By now, most of you have read Scott’s post, chastising our United Methodist bishops.
When the Western Jurisdiction by their authority, rather than the authority of The United Methodist Church, raise an ordained elder who is an avowed homosexual to the office of bishop, separation will happen. At this point, many will have no reason to stay given that the covenant is irretrievably violated. Where is the Council of Bishops and that commission they promised? Further, at least four bishops have allowed their Annual Conferences to issue statements of rebellion while others allow their BOOMs to countermand the voice of the General Conference.
I wonder how long I’ll stay.
Some find this covenant an individualistic enterprise, where we are able to determine to what extent we abide by the covenant. It’s not. Scripture does not assign well the fate of those who practice such maneuvers. Rather, similar crises have erupted and have caused destruction. I have to wonder how different the 4th Century of Christianity might have been had Bishop Alexander dealt as a faithful leader with the Presbyter Arius, who appealed to the day’s political power and current philosophical trends, rather than allow him to exercise his office while matters were settled. Instead, the century nearly tore the world apart and would eventually lead to the sacking of Rome. In fact, I would argue we are still in the aftermath of one Bishop’s leaderlessness.
This constant cycle of a lack of leadership bringing something worse is a historic trend, and one that seems destined to completely undo Protestantism, even of the Anglo-Catholic variety. Maybe this is a good thing. Afterall, what are we protesting against? The Roman Church had become so ingrained in the culture that it no longer stood against some things. Zwingli, Calvin, and Luther challenged that, reorienting the Gospel. Today, Protestantism is doing its best to ingratiate itself into the culture, perhaps a leftover effect of the 1950’s when it was dominant. Those seeking after the culture seek power, control, and self-righteousness because of a fear of loss. Protestantism — and Christianity — has lost its place in the American society. This scares many and we see both extremes doing things that speaks to the worst parts of our Christian Tradition. There are two forms of authority — leadership and force. Because we no longer have leadership, we must now look for ways to force our will upon others.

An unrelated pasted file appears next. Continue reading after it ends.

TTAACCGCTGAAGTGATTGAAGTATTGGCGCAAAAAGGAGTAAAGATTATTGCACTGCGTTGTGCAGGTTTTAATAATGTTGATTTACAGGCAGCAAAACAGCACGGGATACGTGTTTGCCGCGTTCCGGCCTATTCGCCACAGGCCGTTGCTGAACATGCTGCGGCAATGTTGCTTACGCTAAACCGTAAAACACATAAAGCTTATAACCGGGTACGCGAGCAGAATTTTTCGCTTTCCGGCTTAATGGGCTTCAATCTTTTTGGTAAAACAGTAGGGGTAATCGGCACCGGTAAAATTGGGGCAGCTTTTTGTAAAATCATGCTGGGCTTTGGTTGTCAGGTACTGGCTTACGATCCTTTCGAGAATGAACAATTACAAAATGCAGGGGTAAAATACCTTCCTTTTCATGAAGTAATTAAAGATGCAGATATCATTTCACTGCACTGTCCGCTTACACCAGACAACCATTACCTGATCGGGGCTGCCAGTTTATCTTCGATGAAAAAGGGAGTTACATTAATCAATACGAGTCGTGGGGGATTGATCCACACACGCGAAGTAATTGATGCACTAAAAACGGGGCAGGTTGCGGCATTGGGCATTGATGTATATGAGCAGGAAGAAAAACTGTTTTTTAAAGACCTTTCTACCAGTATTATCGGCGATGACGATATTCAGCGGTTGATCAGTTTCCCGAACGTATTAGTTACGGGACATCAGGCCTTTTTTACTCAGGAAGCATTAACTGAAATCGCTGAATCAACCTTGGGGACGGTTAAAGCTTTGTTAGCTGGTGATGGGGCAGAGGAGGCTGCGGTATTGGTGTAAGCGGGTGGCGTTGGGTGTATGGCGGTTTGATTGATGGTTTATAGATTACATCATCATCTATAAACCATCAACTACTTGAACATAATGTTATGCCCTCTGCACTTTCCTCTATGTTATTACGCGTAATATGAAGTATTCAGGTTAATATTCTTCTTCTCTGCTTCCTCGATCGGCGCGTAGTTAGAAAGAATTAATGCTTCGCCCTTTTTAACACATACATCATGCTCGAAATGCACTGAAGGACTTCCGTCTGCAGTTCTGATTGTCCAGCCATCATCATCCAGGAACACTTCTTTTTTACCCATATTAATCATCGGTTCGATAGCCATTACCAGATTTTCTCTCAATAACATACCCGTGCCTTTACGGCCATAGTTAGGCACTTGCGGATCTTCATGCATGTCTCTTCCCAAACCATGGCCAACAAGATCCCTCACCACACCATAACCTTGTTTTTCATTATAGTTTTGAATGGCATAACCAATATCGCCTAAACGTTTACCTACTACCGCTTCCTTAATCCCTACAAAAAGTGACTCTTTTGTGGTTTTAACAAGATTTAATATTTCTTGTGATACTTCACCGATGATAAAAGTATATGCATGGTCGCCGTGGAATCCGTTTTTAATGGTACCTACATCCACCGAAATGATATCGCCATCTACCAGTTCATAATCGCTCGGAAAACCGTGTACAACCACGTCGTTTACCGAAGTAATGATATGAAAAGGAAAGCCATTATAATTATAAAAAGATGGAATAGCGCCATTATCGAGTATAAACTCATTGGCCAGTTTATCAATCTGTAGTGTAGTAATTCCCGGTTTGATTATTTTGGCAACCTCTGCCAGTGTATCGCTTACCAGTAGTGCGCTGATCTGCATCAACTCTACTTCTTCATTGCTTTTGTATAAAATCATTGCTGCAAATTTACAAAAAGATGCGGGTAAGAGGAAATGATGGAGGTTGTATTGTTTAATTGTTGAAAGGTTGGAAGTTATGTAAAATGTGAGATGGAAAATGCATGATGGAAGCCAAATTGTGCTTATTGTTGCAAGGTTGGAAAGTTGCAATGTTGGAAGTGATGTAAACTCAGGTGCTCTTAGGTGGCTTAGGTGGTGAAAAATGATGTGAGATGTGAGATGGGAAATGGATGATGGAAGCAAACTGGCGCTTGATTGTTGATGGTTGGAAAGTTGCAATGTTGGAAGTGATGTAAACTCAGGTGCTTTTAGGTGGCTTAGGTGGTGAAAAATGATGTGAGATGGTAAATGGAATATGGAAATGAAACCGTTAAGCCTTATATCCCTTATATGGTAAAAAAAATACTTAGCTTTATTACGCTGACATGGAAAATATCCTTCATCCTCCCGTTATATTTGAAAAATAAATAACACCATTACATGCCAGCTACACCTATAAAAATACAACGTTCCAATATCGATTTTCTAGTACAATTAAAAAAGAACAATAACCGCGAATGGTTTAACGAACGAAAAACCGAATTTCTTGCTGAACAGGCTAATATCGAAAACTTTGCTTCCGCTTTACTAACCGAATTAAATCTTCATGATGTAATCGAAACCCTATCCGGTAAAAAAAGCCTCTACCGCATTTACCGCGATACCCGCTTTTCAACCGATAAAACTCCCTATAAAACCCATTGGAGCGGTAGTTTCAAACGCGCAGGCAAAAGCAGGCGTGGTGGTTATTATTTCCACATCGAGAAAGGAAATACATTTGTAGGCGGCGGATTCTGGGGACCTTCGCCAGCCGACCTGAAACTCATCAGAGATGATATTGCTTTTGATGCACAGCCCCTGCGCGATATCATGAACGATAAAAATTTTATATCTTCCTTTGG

I would recommend a strong look at 1 Corinthians. St. Paul stands firmly against factionalism and against leaderless churches. In fact, there is no church where there is no working episkope! Further, I would recommend that those who believe the Church is something more than a social organization prepare themselves for the end of The United Methodist Church. It will happen, and unless the Council of Bishops steps in, it will happen in a very ugly way.
The lack of leadership is exactly why we are drifting, why we are coming apart, and why we cannot offer a witness to the world.
On a side note, this feckless leadership is not contained within the UMC, but is exhibited worldwide. In fact, I would offer that the fear-driven reactionary/radical acts exhibited by too many in the UMC mirrors many of the secular tactics driving current secular decisions.
Update – 12 July 16
The Southeastern Jurisdiction bishops have issued a pastoral letter (pdf). In part, it reads,
We, the Southeastern Jurisdictional College of Bishops, grieve over the deep divisions in our beloved United Methodist Church. We recognize the pain felt both by those advocating for and those opposing change. We also view the acts of nonconformity as a violation of our covenant and as divisive and disruptive.
As a College of Bishops, we are fully committed to keeping the promises we made at our ordinations and consecrations, including:
- shepherding all persons committed to our care;
- leading our areas in mission, witness and service;
- ordering the church, including administering processes for handling complaints about violations of our Book of Discipline that occur within our episcopal areas;
- and seeking unity in Christ, including the work the General Conference requested the Council of Bishops do in relation to the Commission on Human Sexuality;
I am very glad to see actual leadership emerge.